Continental Soldier
A kids' song, sung to the tune of "Turkey in the Straw," goes like this:

Do your ears hang low?
Do they wobble to and fro?
Can you tie 'em in a know?
Can you tie 'em in a bow?
Can you toss 'em over your shoulder,
Like a Continental soldier?
Do your ears......hang.......low?

Where did the term "Continental soldier" come from, and if you know the origin of the song itself, I'd love to hear that. (Animal? Dog, rabbit, dairy goat, etc.?)

In context, "Continental" refers to prototypical United States, the British American colonies:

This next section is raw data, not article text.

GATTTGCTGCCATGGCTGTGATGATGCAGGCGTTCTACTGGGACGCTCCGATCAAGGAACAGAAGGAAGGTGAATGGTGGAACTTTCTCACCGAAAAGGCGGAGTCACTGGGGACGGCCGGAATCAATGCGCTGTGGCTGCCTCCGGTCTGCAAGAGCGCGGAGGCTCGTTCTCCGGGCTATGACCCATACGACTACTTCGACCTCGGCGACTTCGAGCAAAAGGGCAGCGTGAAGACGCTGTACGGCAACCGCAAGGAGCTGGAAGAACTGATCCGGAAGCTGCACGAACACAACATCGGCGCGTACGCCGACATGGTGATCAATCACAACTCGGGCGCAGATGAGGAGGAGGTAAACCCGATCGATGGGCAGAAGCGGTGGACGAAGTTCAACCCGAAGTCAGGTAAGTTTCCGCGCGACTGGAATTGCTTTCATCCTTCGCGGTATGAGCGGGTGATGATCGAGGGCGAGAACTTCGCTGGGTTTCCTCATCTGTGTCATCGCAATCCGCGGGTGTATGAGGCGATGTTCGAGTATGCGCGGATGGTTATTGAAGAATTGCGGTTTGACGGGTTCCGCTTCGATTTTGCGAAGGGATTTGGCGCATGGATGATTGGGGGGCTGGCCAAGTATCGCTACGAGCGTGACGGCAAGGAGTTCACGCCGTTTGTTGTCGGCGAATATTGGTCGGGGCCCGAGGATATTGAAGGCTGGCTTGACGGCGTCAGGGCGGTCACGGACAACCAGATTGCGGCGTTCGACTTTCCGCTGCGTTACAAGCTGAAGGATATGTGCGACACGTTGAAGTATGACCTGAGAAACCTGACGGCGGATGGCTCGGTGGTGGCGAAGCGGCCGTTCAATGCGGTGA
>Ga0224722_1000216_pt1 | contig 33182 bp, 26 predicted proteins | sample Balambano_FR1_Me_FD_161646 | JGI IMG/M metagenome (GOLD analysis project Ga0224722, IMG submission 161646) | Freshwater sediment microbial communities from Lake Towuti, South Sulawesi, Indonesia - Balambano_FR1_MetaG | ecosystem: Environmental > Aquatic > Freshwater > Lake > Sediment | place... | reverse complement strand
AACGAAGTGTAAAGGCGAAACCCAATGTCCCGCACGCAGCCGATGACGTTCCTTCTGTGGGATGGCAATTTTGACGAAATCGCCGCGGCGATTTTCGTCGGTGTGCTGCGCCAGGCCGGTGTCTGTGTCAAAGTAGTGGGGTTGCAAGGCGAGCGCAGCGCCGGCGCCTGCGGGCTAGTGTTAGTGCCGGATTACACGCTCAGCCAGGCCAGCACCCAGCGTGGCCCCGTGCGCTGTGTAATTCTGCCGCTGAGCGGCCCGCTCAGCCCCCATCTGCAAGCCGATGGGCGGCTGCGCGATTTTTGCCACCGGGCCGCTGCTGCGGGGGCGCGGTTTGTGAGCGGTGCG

I first learned this song, albeit with somewhat different words, as a rugby song, with all that that designation implies. It was sung to the Sailor's Hornpipe, and I suspect the song may be of naval origin; but all I can find on it is "Trad. and Anon."
Frank Pierce
I'd guess that "continental" was selected only because it has four syllables and serves as a pretty good adjective for "soldier" the closest rhyme you can conveniently get to "shoulder."

It's a great song but should never be sung questioning the negative dihedral of the ears. I suspect that the rugby words are more accurate.

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